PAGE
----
Gutsy woman takes aim at the Big Wind Goliath (Australia)
Aug 13, 2012
—Calvin Luther Martin, PhD
This spring, a bright woman named Mary Morris conducted a survey of the Waterloo Wind Farm (Australia), to see how many people were suffering ill effects from the turbines. Mainly, she was looking for signs of Wind Turbine Syndrome. You can read about her survey here: “Wind Turbine Syndrome documented out to 10 km (Australia).”
I am sending your household the attached anonymous survey in order to establish what percentage of people who live in the vicinity of Waterloo Wind Farm have been disturbed by noise, shadow flicker or tv/radio interference from the wind farm since it started operating.
It is also to establish the distance from the turbines at which any disturbance may be occurring.
Results from this survey will be used to inform the relevant Local, State and Federal Government authorities of any disturbance issues which fall within their duty of care.
A summary of the results will be made available to the local community within 4 weeks of the conclusion of the survey.
If you are willing to participate, can you please complete the survey for your household and return it to me in the envelope provided by Friday 4th May 2012.
Please contact me on the phone numbers below if you have any questions.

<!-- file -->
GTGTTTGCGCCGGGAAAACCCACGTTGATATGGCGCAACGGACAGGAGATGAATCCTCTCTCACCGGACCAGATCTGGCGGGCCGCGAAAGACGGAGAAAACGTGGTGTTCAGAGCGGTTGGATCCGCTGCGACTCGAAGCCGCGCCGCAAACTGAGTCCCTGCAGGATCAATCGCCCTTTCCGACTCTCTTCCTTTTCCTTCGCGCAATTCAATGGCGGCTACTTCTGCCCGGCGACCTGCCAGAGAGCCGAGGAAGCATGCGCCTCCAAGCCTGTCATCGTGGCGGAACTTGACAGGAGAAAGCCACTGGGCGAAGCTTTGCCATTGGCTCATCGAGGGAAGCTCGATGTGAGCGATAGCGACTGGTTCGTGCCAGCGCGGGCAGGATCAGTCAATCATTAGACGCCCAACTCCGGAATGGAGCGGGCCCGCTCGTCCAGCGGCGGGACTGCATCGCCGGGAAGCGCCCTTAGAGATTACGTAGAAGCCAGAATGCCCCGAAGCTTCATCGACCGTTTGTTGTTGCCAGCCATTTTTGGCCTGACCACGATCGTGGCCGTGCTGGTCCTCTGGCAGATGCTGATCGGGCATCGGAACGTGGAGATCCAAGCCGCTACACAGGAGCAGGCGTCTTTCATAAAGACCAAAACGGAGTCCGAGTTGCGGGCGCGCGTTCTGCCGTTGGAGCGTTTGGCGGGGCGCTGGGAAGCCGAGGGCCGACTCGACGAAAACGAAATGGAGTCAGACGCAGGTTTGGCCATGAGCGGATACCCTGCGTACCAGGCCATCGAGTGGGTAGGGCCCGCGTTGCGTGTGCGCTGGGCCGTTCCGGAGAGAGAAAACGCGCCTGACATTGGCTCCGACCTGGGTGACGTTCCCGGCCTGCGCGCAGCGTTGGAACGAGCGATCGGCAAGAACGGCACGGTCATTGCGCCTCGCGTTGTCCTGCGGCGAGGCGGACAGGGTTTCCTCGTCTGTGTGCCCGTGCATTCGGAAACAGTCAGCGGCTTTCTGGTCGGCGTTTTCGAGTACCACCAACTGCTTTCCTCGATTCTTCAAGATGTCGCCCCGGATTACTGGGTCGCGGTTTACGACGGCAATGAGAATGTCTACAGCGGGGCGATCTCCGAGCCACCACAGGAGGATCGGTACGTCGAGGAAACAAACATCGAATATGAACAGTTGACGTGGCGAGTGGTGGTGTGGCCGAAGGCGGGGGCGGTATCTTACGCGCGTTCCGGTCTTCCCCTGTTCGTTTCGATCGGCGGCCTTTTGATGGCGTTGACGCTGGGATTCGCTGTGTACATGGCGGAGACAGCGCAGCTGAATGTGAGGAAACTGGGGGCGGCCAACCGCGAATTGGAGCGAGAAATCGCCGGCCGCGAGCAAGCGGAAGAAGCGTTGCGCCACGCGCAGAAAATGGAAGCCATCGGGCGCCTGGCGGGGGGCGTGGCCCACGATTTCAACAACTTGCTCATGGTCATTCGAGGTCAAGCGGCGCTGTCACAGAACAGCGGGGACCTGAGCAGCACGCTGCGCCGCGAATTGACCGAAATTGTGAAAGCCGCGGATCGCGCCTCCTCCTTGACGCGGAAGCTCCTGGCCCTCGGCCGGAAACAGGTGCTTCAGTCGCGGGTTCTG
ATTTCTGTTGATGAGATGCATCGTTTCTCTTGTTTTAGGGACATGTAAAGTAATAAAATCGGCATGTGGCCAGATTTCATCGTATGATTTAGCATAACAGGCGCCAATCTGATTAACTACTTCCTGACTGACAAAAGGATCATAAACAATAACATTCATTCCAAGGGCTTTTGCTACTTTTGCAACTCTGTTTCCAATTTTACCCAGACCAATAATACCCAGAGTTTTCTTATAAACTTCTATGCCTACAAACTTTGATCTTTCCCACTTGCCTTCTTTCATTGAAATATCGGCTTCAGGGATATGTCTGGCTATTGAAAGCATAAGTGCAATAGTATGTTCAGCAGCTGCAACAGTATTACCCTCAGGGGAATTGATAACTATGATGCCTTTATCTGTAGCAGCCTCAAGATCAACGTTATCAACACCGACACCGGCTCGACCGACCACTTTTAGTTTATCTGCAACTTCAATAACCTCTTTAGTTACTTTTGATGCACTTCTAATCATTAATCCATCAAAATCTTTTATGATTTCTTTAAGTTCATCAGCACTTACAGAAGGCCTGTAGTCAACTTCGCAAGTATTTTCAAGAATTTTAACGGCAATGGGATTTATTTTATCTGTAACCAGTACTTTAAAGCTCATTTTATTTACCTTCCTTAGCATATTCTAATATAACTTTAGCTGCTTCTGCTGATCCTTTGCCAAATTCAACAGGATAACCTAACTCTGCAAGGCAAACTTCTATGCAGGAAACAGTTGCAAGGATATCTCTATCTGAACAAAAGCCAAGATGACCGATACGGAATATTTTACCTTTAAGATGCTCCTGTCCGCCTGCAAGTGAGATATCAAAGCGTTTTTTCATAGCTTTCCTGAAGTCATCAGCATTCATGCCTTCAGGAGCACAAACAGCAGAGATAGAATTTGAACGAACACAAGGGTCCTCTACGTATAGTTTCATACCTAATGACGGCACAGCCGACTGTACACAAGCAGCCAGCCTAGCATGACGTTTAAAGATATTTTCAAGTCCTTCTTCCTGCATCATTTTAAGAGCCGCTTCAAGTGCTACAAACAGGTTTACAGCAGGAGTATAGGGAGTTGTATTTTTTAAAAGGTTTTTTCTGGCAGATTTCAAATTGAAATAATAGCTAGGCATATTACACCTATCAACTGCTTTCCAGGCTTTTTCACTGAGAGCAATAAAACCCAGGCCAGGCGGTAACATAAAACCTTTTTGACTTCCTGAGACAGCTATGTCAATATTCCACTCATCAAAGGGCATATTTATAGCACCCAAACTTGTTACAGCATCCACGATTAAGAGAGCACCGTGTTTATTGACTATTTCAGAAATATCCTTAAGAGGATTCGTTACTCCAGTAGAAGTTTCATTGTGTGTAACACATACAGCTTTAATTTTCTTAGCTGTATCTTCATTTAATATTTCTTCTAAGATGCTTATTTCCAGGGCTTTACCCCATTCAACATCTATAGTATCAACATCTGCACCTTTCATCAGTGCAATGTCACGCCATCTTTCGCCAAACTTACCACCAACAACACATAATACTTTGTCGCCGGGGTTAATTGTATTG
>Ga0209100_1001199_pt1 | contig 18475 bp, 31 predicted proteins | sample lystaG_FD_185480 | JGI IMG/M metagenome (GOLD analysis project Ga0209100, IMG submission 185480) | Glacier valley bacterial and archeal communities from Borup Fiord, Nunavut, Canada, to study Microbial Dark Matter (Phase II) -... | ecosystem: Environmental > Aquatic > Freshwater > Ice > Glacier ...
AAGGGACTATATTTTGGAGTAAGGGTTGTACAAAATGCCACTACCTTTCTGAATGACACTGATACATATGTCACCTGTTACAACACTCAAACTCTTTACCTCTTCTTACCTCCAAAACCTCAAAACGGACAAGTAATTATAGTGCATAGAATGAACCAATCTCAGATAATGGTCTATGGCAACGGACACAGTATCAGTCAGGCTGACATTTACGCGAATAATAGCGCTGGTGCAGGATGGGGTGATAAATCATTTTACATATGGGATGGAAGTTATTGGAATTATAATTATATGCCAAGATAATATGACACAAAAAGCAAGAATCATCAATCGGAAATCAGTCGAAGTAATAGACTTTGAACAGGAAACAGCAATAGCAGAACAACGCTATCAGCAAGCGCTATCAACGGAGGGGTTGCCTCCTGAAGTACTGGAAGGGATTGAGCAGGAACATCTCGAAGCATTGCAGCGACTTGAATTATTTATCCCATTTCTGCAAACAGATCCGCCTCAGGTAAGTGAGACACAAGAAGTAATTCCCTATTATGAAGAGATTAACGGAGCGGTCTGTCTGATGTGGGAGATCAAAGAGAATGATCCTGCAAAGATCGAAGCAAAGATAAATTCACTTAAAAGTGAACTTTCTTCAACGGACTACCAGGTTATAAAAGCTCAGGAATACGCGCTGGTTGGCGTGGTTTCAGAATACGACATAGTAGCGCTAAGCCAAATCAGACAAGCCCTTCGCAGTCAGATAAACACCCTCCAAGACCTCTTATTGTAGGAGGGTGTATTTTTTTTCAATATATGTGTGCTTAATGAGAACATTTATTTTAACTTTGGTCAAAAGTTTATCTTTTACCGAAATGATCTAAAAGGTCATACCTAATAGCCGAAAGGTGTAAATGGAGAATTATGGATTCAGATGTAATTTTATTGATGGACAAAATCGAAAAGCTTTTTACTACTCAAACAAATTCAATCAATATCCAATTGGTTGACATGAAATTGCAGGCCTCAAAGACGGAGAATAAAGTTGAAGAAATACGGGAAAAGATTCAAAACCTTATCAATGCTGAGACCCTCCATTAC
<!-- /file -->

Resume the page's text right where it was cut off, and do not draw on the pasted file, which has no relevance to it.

Thank you for your participation,
Mrs Mary Morris
PO Box 188
5374 Ph (08)85811567 mobile 0438066634
Then she produced this map, with a series of concentric circles labeled A through G, where A=0–1km, B=1–2km, C=2-4km, D=4-5km, E=5-7.5km, F=7.5-10km, G= >10km. (The thick red vertical lines in the center of the map indicate rows of wind turbines.)
She put the map, the survey form and the letter into an envelope, added a stamped, self-addressed envelope, and either hand-delivered it throughout her community, or mailed it. Mary personally made sure that every household was included in the survey. (Being a 4th generation farmer from that area, she knows everybody, and who lives where.)
By consulting the map, people could easily work out where their house was and from that calculate exactly how far away they were from the nearest wind turbine. (Many of the residents are not on a computer, so it was all done by hand and paper copy.)
We publish this courageous and charming story in the hope that other people will use Mary’s ingenious and simple technique to survey their own communities. Don’t rely on the wind developer or a government agency to do it accurately. Do your own—using Mary Morris’s template.
It’s called “grassroots” research. It’s time to measure the true impact of wind turbines on rural communities everywhere.